As has been observed before, Elsa is unquestionably Disney’s most Nietzschean heroine, an individual who is elevated above the common run of humanity by her superior talents, yet who is imperiled by the resentment of the mob.
Elsa’s famous line in her signature song, “No right, no wrong, no rules for me,” is a precise echo of Nietzsche’s celebrated formulation, “Beyond good and evil.”
This link between Elsa and Nietzsche’s philosophy is signalled by the dramatic scene during the “Let It Go” sequence when Elsa emerges out onto her balcony to greet the rising sun. Nietzsche’s most celebrated work, Thus Spoke Zarathustra, similarly begins with the title character stepping out into the light of a sunrise – a scene that was famously put to music by Richard Strauss in his tone poem of the same name, Also Sprach Zarathustra.
The following selections from Nietzsche indicate the congruence between Elsa’s isolation in the mountains and related metaphors and themes in the great German philosopher’s works:
"When Zarathustra was thirty years old he left his home and the lake of his home and went into the mountains. Here he enjoyed his spirit and his solitude, and for ten years did not tire of it. But at last a change came over his heart, and one morning he rose with the dawn, stepped before the sun, and spoke to it thus: ‘You great star, what would your happiness be had you not those for whom you shine?’" ~Thus Spoke Zarathustra
"He who climbs upon the highest mountains laughs at all tragedies, real or imaginary." ~Thus Spoke Zarathustra
"O heaven above me, pure and deep! You abyss of light! Seeing you, I tremble with godlike desires. To throw myself into your height, that is my depth. To hide in your purity, that is my innocence." ~Thus Spoke Zarathustra
"Philosophy, as I have hitherto understood and lived it, is a voluntary living in ice and high mountains." ~Ecce Homo
"Why is it that one feels so well in nature? Because it has no opinion about us." ~Notes
"Wagner attains to an elevation and sanctity of mood that makes us think of the glowing ice- and snow-covered peaks of the Alps, so pure, solitary, inaccessible, chaste, and bathed in the light of love does nature appear here; clouds and storms, even the sublime itself, are beneath it." ~Untimely Meditations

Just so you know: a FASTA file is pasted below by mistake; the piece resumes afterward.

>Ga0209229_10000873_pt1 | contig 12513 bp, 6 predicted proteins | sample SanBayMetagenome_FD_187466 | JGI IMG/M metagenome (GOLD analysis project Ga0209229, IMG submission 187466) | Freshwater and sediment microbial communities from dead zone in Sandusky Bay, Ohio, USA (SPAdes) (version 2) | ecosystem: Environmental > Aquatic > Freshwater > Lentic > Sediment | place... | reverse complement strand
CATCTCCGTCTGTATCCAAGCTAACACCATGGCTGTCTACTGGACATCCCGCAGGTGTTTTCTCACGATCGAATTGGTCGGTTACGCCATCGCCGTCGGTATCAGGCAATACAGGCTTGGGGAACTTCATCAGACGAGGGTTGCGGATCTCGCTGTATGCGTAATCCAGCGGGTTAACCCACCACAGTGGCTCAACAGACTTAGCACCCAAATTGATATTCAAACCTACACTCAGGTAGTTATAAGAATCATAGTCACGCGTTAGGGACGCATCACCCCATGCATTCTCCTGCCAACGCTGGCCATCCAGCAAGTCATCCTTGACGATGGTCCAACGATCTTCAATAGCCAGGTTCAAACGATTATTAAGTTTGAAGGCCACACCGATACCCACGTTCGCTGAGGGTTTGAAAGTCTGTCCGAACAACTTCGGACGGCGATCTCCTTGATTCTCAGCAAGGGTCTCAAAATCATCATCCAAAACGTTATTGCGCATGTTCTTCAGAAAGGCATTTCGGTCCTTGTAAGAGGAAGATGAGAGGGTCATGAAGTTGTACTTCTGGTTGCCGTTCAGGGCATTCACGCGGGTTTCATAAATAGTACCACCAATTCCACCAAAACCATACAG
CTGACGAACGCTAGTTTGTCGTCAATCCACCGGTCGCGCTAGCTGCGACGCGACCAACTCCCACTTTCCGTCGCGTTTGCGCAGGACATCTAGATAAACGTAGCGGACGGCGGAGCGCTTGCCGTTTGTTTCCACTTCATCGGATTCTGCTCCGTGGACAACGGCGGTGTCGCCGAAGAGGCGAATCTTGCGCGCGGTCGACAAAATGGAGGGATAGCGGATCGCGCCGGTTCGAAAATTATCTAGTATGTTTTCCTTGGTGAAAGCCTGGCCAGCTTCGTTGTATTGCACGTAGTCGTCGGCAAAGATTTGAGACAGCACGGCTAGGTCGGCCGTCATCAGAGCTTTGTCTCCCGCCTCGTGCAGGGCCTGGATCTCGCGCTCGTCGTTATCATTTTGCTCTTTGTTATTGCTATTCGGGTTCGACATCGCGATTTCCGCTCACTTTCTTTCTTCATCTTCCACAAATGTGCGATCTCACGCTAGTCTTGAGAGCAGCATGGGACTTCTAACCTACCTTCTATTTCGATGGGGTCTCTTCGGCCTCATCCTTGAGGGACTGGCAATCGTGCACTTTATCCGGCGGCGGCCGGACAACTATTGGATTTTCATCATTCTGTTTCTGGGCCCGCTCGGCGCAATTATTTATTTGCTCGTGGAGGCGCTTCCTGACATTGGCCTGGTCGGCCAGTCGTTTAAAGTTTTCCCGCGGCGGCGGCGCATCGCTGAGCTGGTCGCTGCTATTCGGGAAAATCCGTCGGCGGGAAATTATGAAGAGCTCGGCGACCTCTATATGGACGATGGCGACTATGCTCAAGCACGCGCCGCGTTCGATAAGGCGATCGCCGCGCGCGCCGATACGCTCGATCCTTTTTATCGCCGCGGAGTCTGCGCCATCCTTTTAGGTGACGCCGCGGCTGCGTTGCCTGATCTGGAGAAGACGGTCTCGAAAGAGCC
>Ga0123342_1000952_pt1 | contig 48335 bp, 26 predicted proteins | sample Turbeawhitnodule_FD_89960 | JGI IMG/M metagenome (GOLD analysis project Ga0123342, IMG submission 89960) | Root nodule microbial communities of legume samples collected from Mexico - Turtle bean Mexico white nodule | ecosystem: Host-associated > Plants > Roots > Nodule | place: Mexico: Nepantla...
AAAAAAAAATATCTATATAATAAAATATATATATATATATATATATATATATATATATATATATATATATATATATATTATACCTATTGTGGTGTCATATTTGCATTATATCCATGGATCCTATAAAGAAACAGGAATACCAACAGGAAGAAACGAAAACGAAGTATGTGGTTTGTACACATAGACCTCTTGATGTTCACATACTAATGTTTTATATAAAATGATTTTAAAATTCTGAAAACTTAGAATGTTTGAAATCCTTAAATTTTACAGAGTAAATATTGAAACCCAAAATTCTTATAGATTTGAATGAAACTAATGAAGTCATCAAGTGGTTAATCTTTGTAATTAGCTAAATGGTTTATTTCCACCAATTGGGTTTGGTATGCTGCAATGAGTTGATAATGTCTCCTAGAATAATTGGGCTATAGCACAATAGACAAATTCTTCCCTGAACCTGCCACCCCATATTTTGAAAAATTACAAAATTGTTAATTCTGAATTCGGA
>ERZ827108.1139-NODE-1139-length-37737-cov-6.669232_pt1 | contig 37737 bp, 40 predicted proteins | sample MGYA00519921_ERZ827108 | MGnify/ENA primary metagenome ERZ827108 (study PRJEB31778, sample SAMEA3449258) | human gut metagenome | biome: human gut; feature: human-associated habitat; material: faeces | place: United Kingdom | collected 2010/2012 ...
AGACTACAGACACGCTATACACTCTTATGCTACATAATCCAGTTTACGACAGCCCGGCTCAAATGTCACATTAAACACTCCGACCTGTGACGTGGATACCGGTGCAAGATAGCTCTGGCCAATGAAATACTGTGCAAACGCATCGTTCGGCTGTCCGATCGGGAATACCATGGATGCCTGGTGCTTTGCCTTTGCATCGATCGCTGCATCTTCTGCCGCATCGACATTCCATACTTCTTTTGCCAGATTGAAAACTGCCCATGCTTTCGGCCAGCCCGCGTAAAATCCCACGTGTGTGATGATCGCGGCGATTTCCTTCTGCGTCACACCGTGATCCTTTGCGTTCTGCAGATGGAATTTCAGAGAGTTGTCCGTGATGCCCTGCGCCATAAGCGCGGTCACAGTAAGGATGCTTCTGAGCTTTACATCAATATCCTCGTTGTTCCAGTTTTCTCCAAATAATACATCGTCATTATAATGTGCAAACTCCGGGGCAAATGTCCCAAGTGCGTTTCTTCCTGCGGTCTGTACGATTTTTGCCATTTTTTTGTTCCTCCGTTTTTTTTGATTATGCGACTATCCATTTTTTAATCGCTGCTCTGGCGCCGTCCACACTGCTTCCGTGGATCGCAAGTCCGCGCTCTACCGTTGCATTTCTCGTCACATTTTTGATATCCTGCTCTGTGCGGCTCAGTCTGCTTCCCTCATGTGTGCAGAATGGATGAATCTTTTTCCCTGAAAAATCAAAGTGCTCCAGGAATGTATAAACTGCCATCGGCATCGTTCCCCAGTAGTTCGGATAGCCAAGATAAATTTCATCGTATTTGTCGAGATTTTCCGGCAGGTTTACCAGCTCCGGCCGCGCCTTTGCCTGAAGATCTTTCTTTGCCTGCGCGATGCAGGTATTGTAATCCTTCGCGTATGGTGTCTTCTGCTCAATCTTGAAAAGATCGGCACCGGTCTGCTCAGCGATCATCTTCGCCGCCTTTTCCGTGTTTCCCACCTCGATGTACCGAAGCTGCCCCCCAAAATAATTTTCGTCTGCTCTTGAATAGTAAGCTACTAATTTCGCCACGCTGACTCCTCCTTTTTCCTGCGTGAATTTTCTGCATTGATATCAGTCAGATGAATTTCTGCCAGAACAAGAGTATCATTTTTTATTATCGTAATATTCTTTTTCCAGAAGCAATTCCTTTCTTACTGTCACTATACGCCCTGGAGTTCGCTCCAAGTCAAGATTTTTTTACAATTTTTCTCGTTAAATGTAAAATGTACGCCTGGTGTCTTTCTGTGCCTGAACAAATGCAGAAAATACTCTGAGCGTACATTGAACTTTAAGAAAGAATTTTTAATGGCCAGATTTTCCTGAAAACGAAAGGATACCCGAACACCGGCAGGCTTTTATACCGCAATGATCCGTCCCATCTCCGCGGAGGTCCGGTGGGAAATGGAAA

"A few hours’ mountain climbing turns a rogue and a saint into two roughly equal creatures." ~The Wanderer and His Shadow
"The fundamental idea of culture is that the great moments of the past form a chain, like a chain of mountains which unites mankind across the centuries." ~Philosophy and Truth
"He who knows how to breathe the air of my writings knows that it is an air of the heights, a robust air. One has to be made for it, otherwise there is no small danger that one will catch cold." ~Ecce Homo
"The condition of pleasure called intoxication is precisely an exalted feeling of power — The sensations of space and time are altered: tremendous distances are surveyed and, as it were, for the first time apprehend; the extension of vision over greater masses and expanses." ~The Will to Power
"In the Alps I am unassailable, especially when I am alone and have no enemy except myself." ~Letters
The video posted above merges the scene of Elsa walking out into the sunrise with the opening of Strauss’s tone poem. Be sure to turn up your speakers, as the opening is very quiet, before it builds into a powerful crescendo.
The performance is by the Berlin Philharmonic, conducted by the legendary Herbert von Karajan, in the definitive interpretation of this composition, available [here].
I don’t even like Nietzsche that much and I think Elsa as the übermensch is way superior and more thought-provoking than any interpretation of her powers Tumblr and Tvtropes has come up with.
You know…this appeals to me as a philosophy student.